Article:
Sitting in a lounge in the Brussels airport drinking a cappuccino and eating cheese and bread I am having a hard time connecting this reality from that which I just came. It is truly remarkable how quickly one re-adjusts to a new setting, where past realities can feel more like a dream than anything else. Even the running water and lightning fast Internet already feels standard before my arrival in DC later this afternoon. But I have a suspicion there will be some facets of my experience that will carry with me.
It has been sometime since I posted a blog. Perhaps it was the slow internet connection, lack of time, or just my common challenge of being in communication. In any case, here I recount the past months leading to my departure from Kenya.
I suppose I should start by filling in some details about my research project. Without giving you all the boring details, I was conducting research on the adoption of latrines. The basic study was to implement a behavioral intervention known as community led total sanitation (CLTS) and see if, when, and where people decide to build latrines (a basic pit toilet). CLTS is becoming increasingly popular as it basically relies on the fact that people don’t like shit (you have to excuse the language, those working in sanitation usually aim straight for the ugly word). Through basic demonstrations (involving actual shit), CLTS connects the simple truth that if you shit outside it goes into the drinking water and then those collecting this water consume it. The take home message…if your community does not shit in a hole they are eating and drinking their own shit. Simple, straightforward, and a downright disgusting thought. CLTS is now used all over the world (mainly in rural areas in Africa and Asia) and has been extremely effective as once the message is clear people don’t wait around for someone else to build a latrine, they just start digging. That is basis of my research and as far as studies go this one is pretty straightforward …that is after you deal with the bureaucracy.
Enter the Kenya Medical Research Institute (KEMRI) and the ethical review process (IRB in the US). For those not familiar with the ethical review process, you are lucky, it’s a bit of a headache. But the simple explanation is that all studies dealing with human subjects have to get approval from an institution or a university who looks over the study details to ensure no study participants are being taken advantage of. This approval must be granted before any data collection. In my case I needed two of these reviews, one from the University of California San Francisco (UCSF) and one from KEMRI. I submitted my documents to KEMRI when I arrived and they somehow managed to delay my approval for nine months. This might be understandable for those studies dealing with HIV treatments or other studies with significant health risks, but I am just asking about toilets.
For contrast, UCSF took less than six weeks for the ethics approval.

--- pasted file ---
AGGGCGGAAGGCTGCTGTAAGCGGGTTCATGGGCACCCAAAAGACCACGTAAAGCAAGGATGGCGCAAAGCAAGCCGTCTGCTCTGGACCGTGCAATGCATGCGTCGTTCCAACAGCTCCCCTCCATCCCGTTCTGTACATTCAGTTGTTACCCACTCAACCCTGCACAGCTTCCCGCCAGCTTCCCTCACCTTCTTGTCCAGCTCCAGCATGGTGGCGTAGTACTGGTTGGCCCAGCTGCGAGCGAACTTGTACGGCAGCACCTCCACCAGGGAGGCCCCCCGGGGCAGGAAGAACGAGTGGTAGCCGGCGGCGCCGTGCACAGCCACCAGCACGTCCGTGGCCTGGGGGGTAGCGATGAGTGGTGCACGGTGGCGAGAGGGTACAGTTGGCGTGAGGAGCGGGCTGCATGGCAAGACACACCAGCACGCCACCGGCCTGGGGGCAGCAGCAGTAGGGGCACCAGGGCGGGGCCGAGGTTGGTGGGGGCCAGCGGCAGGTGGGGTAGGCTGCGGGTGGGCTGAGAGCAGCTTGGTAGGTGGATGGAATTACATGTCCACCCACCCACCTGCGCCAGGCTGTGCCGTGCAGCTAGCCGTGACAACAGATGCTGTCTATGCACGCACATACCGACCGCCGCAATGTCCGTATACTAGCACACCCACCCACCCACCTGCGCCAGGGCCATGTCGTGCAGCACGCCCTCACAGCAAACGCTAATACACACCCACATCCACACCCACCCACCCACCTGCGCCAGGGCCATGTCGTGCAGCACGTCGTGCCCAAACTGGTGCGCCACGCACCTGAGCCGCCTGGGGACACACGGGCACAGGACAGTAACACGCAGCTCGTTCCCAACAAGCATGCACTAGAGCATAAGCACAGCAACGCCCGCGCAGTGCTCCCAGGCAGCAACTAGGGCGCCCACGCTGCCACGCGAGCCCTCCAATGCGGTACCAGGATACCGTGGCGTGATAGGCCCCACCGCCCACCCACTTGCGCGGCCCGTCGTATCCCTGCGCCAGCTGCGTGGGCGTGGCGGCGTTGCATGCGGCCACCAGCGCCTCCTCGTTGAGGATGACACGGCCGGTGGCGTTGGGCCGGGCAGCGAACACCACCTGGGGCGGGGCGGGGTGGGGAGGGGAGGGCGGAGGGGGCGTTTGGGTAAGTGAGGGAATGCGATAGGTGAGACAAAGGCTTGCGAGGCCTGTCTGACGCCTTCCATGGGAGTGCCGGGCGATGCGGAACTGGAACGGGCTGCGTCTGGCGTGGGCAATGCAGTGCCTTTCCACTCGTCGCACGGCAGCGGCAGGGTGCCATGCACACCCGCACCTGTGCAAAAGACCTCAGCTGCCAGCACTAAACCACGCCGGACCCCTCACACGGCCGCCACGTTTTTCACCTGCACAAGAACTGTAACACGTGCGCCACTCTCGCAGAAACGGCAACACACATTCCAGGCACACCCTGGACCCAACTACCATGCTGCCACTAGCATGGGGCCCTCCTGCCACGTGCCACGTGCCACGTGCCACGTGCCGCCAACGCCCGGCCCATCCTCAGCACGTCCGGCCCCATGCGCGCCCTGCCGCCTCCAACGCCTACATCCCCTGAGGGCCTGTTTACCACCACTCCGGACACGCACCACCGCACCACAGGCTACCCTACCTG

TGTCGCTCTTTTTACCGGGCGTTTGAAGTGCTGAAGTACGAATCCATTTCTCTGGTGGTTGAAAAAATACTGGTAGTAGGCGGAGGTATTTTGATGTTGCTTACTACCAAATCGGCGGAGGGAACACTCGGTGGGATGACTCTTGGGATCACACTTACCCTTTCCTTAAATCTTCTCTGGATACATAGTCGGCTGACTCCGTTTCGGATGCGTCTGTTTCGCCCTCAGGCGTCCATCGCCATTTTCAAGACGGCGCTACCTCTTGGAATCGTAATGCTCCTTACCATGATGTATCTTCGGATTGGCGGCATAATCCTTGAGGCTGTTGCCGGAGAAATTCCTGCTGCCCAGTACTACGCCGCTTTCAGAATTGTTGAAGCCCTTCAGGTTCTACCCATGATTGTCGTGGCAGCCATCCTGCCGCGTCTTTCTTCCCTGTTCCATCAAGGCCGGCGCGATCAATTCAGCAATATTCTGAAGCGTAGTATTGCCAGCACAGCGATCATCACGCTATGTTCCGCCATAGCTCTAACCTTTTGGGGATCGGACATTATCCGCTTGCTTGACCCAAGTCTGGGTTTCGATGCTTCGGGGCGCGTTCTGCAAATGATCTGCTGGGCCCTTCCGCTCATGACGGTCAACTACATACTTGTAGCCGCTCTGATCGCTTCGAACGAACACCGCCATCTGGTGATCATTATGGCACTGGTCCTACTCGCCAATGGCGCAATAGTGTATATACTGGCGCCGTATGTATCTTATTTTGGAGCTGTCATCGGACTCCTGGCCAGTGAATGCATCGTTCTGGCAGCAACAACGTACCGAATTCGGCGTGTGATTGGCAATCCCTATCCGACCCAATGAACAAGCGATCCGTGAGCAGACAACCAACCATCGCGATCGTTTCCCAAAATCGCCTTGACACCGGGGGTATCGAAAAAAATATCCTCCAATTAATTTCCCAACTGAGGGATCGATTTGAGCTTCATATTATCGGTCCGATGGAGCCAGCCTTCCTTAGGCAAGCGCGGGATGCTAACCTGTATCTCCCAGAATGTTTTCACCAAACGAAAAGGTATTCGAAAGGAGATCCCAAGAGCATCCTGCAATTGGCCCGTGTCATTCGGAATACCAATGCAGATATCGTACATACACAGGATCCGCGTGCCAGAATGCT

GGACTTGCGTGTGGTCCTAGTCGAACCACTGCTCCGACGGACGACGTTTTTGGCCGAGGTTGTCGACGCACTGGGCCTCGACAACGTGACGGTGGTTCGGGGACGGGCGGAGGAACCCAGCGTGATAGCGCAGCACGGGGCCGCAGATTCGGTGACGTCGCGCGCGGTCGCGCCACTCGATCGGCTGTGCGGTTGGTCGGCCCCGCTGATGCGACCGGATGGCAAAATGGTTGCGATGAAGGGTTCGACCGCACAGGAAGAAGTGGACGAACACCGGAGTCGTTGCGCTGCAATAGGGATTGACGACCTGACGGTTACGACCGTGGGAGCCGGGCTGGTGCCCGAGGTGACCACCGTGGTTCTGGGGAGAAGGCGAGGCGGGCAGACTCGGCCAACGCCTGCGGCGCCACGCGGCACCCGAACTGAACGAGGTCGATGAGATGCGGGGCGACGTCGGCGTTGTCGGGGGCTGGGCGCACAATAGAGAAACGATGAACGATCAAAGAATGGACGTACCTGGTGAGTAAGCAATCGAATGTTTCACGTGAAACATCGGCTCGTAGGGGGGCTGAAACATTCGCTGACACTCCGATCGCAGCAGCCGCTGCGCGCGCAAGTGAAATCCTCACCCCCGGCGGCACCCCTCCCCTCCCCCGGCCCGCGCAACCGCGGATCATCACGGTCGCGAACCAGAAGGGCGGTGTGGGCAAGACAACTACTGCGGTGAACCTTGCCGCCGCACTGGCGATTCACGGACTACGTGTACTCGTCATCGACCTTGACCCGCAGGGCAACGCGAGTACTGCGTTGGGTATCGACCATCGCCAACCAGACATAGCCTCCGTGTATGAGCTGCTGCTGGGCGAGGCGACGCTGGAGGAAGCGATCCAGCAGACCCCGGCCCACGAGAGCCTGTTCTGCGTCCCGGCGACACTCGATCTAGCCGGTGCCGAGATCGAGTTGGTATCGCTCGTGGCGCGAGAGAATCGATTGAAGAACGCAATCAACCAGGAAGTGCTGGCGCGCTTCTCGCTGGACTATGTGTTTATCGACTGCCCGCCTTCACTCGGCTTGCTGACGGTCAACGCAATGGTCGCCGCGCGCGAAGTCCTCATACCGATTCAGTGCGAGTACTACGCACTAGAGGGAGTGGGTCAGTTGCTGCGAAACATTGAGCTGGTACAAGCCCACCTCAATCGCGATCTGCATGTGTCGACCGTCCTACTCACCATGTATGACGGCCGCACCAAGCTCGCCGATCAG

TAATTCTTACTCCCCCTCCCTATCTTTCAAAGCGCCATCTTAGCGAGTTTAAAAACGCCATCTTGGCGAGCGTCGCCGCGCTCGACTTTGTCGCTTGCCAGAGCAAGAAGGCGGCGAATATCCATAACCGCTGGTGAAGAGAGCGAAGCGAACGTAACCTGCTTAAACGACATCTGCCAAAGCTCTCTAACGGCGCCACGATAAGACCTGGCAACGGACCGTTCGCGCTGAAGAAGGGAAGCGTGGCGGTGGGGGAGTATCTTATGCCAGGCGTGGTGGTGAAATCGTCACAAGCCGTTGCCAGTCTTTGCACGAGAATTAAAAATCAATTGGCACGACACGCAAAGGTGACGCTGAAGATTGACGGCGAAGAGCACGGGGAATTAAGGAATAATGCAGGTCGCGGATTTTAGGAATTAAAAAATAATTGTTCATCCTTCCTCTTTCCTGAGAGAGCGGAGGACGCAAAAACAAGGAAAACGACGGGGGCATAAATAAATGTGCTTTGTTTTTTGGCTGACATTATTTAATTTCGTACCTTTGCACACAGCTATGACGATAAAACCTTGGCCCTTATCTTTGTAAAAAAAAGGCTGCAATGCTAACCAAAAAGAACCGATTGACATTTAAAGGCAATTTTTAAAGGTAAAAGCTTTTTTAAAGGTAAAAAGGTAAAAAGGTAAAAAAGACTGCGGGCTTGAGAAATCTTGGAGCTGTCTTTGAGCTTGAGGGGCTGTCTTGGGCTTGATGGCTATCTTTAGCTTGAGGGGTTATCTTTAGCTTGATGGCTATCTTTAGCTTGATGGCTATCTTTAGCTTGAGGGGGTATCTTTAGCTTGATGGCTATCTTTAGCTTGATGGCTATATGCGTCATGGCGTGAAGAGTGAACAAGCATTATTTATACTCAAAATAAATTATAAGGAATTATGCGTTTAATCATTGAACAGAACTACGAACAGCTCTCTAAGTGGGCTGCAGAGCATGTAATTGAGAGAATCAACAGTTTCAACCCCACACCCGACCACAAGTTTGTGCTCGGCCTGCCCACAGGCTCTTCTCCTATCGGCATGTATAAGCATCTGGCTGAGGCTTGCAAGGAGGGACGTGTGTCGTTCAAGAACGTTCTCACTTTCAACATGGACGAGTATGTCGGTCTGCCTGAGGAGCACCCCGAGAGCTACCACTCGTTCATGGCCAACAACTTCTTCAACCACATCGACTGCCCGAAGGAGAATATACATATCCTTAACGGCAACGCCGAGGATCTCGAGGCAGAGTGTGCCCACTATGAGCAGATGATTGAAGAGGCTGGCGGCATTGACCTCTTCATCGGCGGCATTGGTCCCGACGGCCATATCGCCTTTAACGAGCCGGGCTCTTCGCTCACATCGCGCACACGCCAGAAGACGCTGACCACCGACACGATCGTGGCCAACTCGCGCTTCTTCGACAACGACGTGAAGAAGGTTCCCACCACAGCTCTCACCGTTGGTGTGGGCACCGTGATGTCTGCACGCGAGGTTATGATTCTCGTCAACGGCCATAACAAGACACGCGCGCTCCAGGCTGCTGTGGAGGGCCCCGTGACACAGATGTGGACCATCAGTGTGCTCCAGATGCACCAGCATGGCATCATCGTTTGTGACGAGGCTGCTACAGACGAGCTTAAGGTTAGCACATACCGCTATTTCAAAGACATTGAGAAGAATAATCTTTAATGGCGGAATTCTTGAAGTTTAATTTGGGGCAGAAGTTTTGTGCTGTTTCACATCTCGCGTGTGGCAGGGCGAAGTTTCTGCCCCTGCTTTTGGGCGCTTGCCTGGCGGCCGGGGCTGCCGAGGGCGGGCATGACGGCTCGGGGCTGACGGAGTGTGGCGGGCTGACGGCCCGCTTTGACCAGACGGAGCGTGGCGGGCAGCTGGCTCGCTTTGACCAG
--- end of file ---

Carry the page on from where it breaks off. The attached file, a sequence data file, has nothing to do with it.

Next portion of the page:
So there I found myself with eight weeks left until heading back to the US, no KEMRI approval, and seriously doubting whether my research project would even start. With no other option, I decided to go forward with the CLTS intervention and hope I would have approval when it came time for data collection. Luckily two weeks prior to my departure I received approval. So now my study goes on…without me, though managed by a dedicated team of Kenyans.
I have to say it was entertaining watching people’s reaction to CLTS and in fact it is working already, with people building latrines in several communities throughout Mfangano Island. There are still significant challenges ahead, however, as the eventual goal is to get all 20,000+ inhabitants of Mfangano to stop shitting in the bush and use a latrine. This is far beyond the research project and may take years to achieve, but the challenge allures me.
Reflecting on the past year, I think it may have been one of my most challenging to date. I will leave with no overwhelming sense of pride or accomplishment, but a subtle satisfaction that I made progress, however small. This progress extends far beyond work, as living in remote regions can teach you a lot about your relationships, your ability rely on others, and communicate across cultures. It can teach you to relearn your relationship with your food, your environment, and all the basic necessities of life. It can surprise you by demonstrating how our obsession with new technologies does not translate into quality of life, how easy access to whatever we want may not actually make us happier or healthier.
Living on Mfangano was by no means a life of paradise, but there is plenty I will miss. I will miss the fireflies dancing at night to a chorus of frogs with a backdrop of stars and thunderstorms on the horizon. I will miss heading to the garden and leaving with a satchel of fresh vegetables, of cars being a rare sight, of a friendly interaction with a local neighbor, or the excitement of seeing a deadly snake at a safe distance.
Despite the things I will miss, I am welcoming this homecoming and the next chapter which will see my return to my hometown of San Diego where I have accepted a position as program director for a non-profit known as the ECOLIFE Foundation. It is an exciting opportunity that will send me back to Africa as well as Mexico, but will also allow me to engage with communities at home, a personal interest that has been growing for some time.
With less than an hour until my plane flight, I think I am ready to head home. It has been a year mixed with a multitude of emotions and experiences, a year I will never forget and one that will likely impact me for years to come.